The long and storied history of Copake’s Town Hall is now a permanent exhibit for all to enjoy
COPAKE — There is an awesome exhibit at the Copake Town Hall — not to be missed. Fortunately, it is now a permanent display, welcoming all to the municipal building following a ribbon-cutting ceremony that was held Saturday, Aug. 13.
The exhibit brings an amazing history to light — expansive, curated in a manner that honors each important town event on its own, with photos and text that’s easy to read.
There are 24 panels to enlighten viewers about Copake’s 200 years of community history, painstakingly put together by Copake artist Nick Fritsch. He spent untold hours designing each panel, assisted by Town Historian Howard Blue and former Town Clerk Vana Hotaling.
The Copake Town Board pegged the project in early 2020. Blue wrote the texts and provided photographic images obtained from numerous Copake families; Hotaling served as a consultant. Fritsch did the artwork.
Town Supervisor Jeanne Mettler and many others in town also helped make the exhibit happen, and all were celebrated on the 13th.
Copake Town Hall is a light, airy structure, located at 230 Mountain View Road. It’s ideal for this type of exhibit.
Some of the historic events covered in the display include how five kidnapped Germans became leaders in Copake and how Chief Big Thunder (aka Dr. Smith Broughton) was arrested and given a life sentence during his anti-rent movement. Other panels depict local waterfall, Bash Bish Falls; the town’s ill-fated movie theater; and Elinor Mettler, founder and publisher of the former town newspaper, The Roe Jan Independent.
Former students from local elementary schools, some whose parents and possibly grandparents once attended school there, are among those featured in the panels. One highlights Howard McGhee, former U.S. post master and beloved coach.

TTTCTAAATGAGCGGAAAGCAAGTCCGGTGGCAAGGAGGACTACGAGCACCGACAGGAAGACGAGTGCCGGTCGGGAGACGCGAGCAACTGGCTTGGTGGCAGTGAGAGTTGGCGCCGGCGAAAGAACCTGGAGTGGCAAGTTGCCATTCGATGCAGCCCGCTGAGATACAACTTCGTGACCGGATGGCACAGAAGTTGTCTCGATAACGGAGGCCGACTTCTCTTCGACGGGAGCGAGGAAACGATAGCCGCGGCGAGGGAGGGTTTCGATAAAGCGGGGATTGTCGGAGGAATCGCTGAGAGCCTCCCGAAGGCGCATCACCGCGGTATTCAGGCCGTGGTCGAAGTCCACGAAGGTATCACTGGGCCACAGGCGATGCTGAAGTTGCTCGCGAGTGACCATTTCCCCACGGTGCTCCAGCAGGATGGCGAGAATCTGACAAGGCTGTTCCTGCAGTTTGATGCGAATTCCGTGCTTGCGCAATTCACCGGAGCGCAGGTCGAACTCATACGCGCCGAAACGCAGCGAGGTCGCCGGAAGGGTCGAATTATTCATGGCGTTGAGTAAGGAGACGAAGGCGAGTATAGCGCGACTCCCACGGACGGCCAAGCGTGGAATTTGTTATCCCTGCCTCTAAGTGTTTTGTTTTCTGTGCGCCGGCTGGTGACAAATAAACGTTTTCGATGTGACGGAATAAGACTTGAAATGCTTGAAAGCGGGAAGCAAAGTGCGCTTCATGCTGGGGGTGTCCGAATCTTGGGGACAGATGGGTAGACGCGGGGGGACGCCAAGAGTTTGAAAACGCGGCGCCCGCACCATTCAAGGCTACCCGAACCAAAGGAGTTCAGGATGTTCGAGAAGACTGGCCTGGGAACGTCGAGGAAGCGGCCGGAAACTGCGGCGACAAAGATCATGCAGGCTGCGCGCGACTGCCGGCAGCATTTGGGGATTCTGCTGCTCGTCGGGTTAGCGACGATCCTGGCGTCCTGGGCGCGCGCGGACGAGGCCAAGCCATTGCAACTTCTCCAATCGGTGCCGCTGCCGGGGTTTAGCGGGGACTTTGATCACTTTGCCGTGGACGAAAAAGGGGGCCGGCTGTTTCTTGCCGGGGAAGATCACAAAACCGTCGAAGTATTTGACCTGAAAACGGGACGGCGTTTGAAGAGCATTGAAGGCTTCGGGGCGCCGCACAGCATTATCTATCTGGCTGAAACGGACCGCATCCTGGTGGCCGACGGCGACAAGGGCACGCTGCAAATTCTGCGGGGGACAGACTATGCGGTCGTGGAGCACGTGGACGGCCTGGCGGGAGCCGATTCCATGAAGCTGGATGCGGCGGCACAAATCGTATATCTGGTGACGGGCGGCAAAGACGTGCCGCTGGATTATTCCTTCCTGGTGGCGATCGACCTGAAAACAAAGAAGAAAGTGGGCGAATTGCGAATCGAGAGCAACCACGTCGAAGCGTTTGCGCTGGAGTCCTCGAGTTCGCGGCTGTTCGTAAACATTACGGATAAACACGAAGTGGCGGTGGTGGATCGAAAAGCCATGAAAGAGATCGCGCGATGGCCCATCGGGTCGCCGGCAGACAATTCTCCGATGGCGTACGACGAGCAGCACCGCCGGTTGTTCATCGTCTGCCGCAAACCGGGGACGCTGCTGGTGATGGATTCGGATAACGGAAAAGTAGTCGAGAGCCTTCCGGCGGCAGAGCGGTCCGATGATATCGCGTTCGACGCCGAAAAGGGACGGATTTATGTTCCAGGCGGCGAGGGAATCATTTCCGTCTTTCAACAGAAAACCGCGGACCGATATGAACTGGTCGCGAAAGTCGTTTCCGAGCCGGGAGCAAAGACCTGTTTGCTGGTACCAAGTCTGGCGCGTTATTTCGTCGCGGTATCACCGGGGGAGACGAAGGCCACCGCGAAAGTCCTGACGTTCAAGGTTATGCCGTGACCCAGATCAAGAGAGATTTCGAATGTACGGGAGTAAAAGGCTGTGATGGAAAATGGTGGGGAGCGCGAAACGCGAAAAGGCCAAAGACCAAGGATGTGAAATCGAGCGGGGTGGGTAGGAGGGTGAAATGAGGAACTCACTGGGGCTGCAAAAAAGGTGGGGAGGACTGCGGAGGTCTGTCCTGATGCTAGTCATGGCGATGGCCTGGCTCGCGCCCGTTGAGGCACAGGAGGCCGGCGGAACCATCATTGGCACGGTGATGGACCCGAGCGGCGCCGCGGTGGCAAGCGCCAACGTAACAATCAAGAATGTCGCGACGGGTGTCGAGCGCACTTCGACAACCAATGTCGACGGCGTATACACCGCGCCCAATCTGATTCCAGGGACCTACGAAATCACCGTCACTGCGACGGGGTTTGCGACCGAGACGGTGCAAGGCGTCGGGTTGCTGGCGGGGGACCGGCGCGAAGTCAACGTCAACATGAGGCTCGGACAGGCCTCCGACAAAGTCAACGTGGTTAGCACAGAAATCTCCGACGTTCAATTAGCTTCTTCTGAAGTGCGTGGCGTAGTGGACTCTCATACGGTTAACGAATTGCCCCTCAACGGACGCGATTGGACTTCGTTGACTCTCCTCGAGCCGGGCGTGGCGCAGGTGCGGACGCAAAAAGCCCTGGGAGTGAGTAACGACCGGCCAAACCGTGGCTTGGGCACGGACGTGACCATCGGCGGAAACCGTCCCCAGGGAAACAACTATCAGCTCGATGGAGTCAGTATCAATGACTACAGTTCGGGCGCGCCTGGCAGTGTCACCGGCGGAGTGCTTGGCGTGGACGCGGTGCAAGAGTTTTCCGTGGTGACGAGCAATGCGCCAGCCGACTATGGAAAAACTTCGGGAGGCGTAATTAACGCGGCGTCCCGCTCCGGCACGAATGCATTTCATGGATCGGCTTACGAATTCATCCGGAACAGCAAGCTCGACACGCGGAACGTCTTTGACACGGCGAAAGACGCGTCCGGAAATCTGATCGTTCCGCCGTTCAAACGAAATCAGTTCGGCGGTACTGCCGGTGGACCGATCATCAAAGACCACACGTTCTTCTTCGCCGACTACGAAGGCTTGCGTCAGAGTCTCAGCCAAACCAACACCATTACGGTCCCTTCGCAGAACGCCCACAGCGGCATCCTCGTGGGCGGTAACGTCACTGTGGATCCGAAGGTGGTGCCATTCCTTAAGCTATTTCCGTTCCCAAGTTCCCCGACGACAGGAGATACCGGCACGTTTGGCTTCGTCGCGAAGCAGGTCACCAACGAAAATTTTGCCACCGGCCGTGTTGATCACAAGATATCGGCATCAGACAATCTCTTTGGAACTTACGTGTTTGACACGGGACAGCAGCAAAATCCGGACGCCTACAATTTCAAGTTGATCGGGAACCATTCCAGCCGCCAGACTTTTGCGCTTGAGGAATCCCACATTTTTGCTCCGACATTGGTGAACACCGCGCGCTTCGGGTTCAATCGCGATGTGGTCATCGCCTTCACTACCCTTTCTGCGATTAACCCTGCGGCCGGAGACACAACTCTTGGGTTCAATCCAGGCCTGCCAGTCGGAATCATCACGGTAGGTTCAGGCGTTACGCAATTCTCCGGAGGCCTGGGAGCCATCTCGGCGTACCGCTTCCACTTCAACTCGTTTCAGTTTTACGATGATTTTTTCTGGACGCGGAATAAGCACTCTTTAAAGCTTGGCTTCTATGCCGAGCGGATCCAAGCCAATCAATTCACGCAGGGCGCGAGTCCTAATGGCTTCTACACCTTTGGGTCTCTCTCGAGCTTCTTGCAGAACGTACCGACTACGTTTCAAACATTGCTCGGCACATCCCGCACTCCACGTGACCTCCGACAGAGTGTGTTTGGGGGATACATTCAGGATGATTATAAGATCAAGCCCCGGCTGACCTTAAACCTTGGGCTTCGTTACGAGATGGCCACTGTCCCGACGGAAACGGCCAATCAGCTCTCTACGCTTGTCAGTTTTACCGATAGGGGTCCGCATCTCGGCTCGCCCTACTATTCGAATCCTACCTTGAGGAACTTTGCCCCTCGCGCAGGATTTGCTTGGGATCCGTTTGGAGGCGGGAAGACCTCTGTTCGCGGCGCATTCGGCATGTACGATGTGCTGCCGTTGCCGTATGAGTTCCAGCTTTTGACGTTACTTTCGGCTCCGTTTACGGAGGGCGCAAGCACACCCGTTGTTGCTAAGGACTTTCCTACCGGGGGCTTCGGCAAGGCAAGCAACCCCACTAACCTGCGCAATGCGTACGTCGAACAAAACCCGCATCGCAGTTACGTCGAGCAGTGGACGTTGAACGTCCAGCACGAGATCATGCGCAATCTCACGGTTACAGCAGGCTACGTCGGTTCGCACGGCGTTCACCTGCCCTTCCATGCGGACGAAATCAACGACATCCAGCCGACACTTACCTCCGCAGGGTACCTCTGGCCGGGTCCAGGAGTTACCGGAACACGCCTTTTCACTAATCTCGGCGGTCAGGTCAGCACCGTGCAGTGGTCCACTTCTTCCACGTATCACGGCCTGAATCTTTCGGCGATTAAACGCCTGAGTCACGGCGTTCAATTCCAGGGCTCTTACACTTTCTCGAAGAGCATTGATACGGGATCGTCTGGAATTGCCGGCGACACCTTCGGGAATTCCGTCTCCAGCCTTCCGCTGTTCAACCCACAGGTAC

Another panel answers the question if Winston Churchill had a Copake connection.
There’s information on Superman creator, Carroll Rheinstrom and his wife, Irene. The couple lived on a 1,000-acre plot of land in Craryville. The Rheinstroms were philanthropists who eventually willed their acreage to the Audubon Society.
Blue, a retired teacher and author, wrote about the superhero creator in the book, “Carroll Rheinstrom; the Man Who Sold Superman to the World.” He has done much research on these topics and more as the town historian.
Make sure not to miss two beautifully executed works by Fritsch that are hanging in the courtroom at the Copake Town Hall, behind the dais. The works are original. One depicts the “First Town Meeting, 1824,” the other is entitled, “Depot.” Both are on loan by Fritsch and not part of the permanent exhibit.
Those who visit the exhibit now will get to enjoy them, though, along with a large brass bell on display in the courtroom — a relic of long past days when horse racing and trotters were a part of life in Copake.
The display also includes enlarged postcards contributed by Robert Callahan; paintings on loan from William Clark Vreeland and Donna Louise Vreeland may also be viewed in the Rheinstrom Conference Room.
Many attended the grand opening on the 13th to enjoy the exhibit, with a great many were present from the Roe Jan Historical Society. So, too, was New York State Senator Daphne Jordan (R-43) and her staffer, Halie Northrup.
Funded by grants from the Rheinstrom Community Foundation and the Bank of Green County, the exhibit may be seen weekly, Monday through Thursday, from 6 a.m. to 4 p.m. and Saturdays, from 9 a.m. until noon.
Groups interested in viewing the exhibit may make arrangements through Town Historian Howard Blue at firstname.lastname@example.org.